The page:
Much as Creed II added depth to Ivan Drago by expanding the character we met in the fourth Rocky entry, Top Gun: Maverick presents us with a lead that is written as more than an avatar for some action this time, such that when he – and, by extension, we – pause to consider the events of the first film from today’s vantage, it is imbued with more than we were ever given at the time. This time it has both a cohesive story and an understandable character arc, beyond seeking to be the best of the best of the best. On that former point, the film works so well, as because rather than drop a big mission near the end, we are building towards a solution to a problem that looks interactable for much of the movie’s running time. This is the Star Wars trench run on steroids.
Interpersonal relationships, and their arcs, are nothing we haven’t seen before, but they are executed very well. The film has heart and a story to tell us, but one where Pete Mitchell hasn’t gone the Han Solo in The Force Awakens route of simply having all character development undone so we can revisit the character as we loved them in the first place. Maverick still has areas of irresponsibility, but he has had a career and is in every way a different man than in the eighties.
Some minor nit-picks would be that the mix of old and new in the score sit a little uneasily beside each other: the new music is bland, and the film cannot decide whether it wants the older music it leans on to evoke the 80s (understandable) or the 70s (a better film decade with better music, but definitely not suited to Top Gun). Timelines are a little odd, an event in the film happens with a week to go before the mission, with about another week or two of events seeming to happen before the mission is… still a week away! The Penny character is a little underused, though Connelly and Cruise have some chemistry. Finally, with Pete Mitchell being such a flying legend, and one still at his peak, audiences would inevitably have one question: why isn’t he flying the mission himself? The does not even occur as a thought in the script until we are nearly in Act 3.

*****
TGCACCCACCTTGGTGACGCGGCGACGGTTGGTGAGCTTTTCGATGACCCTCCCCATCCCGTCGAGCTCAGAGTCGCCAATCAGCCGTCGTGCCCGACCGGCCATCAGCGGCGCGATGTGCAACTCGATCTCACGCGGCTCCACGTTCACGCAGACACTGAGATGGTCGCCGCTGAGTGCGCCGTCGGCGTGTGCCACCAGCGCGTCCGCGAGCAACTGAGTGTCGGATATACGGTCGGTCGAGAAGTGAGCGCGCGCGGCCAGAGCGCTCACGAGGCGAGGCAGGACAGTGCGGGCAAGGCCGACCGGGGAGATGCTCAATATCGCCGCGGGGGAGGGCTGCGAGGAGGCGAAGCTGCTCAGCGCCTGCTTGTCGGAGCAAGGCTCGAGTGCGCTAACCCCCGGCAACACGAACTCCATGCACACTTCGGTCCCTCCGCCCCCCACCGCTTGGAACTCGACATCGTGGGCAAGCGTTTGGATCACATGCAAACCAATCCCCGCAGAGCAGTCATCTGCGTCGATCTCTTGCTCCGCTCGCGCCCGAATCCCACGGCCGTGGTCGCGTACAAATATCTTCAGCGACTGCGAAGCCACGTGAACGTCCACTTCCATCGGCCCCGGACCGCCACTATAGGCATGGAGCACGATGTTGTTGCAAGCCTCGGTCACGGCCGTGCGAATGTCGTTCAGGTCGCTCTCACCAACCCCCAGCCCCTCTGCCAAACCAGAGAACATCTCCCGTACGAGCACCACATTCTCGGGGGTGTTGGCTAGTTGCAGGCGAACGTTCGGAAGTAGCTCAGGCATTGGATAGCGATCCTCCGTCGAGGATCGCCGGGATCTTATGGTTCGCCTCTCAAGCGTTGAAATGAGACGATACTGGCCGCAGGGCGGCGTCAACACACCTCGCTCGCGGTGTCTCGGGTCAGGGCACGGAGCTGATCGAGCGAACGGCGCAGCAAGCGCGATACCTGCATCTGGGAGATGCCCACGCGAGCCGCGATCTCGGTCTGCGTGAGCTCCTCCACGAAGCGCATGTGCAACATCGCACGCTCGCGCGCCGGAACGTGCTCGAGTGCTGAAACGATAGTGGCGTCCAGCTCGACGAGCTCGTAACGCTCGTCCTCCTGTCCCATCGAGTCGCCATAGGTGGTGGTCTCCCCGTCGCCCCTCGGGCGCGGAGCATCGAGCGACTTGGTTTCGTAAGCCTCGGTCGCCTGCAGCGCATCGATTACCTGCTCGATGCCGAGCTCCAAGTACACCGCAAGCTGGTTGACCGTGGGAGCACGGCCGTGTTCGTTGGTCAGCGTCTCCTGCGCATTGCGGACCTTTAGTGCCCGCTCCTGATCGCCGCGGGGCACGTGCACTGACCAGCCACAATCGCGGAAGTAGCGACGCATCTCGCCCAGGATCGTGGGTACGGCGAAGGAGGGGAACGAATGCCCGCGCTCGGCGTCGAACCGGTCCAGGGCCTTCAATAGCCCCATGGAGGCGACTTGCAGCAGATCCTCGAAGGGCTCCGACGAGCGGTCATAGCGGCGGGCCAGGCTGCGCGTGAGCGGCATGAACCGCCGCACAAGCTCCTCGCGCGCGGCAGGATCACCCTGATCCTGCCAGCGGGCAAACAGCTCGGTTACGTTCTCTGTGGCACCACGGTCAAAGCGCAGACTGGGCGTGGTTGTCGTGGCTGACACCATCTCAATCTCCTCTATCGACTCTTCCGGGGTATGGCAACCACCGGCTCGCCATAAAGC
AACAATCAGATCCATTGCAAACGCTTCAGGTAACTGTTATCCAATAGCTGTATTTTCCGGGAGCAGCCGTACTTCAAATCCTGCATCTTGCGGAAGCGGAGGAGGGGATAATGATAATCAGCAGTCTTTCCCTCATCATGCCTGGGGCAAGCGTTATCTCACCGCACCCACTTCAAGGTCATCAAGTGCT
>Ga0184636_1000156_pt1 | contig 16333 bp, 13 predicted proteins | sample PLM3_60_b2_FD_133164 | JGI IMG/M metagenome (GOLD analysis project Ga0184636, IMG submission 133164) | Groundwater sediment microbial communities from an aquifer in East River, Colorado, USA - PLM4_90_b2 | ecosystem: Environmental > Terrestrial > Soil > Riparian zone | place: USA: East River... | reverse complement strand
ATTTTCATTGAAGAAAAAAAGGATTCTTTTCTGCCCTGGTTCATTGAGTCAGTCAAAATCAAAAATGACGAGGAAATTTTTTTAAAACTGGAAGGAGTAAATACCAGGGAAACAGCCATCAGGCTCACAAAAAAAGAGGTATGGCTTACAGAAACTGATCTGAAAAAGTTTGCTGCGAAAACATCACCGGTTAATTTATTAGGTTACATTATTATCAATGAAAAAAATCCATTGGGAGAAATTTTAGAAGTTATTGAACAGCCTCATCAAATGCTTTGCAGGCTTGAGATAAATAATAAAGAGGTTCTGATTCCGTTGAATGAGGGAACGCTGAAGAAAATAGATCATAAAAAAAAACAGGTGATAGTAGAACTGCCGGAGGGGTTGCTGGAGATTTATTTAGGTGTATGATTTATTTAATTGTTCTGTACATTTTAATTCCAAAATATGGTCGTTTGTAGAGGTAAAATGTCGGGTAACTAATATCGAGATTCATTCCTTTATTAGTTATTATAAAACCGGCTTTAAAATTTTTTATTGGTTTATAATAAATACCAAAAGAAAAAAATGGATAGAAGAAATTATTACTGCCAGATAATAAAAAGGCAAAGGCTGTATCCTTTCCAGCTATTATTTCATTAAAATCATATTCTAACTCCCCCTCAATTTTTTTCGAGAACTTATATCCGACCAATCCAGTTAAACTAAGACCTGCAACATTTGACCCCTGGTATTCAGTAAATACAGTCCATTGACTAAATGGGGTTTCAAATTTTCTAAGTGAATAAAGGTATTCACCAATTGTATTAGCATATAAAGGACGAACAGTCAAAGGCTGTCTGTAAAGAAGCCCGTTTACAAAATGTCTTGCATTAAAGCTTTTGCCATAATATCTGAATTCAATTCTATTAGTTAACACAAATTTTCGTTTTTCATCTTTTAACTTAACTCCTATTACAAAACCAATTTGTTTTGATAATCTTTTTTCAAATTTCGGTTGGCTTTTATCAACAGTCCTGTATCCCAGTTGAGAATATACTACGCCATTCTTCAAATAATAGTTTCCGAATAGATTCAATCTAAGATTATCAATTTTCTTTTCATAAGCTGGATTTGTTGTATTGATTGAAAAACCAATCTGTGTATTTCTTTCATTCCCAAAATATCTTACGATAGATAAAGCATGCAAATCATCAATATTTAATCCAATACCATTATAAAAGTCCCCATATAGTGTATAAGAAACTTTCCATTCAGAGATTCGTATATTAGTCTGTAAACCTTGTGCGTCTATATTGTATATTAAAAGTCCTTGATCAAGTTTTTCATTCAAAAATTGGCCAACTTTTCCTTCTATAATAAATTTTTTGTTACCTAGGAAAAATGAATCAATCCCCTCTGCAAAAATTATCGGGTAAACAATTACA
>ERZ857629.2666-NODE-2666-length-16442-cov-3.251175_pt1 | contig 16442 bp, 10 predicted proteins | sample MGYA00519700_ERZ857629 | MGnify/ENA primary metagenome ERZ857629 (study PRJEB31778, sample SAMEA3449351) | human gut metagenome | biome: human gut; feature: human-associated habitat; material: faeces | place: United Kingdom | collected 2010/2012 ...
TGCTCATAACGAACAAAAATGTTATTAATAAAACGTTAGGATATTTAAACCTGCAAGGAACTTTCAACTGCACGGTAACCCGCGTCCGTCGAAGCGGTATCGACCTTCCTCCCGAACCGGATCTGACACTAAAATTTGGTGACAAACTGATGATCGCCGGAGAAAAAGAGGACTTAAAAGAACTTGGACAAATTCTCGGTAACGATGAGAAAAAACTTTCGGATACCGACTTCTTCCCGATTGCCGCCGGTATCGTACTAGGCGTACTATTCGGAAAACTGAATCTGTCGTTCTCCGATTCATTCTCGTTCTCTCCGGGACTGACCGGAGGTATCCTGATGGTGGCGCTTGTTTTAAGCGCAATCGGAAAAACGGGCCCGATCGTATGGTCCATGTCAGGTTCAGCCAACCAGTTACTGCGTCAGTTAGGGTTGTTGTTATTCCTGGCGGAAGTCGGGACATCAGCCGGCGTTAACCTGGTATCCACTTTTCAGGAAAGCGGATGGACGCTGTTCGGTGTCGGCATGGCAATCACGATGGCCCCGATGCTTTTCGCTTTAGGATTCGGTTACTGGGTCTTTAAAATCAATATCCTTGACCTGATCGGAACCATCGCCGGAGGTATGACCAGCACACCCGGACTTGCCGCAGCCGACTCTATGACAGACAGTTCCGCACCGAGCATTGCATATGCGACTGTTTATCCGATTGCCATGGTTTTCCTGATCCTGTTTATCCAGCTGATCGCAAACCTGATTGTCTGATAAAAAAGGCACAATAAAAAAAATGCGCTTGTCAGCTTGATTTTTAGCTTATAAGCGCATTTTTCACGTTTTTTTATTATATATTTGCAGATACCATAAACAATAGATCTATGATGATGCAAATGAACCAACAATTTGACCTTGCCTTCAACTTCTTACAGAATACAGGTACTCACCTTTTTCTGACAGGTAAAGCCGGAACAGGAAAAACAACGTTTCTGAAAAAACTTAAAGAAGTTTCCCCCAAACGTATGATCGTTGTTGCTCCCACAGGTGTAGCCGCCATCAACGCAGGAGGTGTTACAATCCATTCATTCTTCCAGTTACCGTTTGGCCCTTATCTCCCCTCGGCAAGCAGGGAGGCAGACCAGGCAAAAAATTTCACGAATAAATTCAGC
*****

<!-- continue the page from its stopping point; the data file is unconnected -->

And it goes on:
These are minor concerns. Top Gun: Maverick has absolutely no right to be this good. The action walks over anything present in its predecessor. One character aside, almost everyone is more relatable than their broad equivalents in the first film. The film’s final act is 40 minutes of tension interspersed with breathlessness, and in service of characters we want to see succeed. It is a good looking, well-acted story that will almost certainly sit amongst the best of this year’s summer releases. A wonderfully pleasant surprise.
Top Gun: Maverick is out now in cinemas.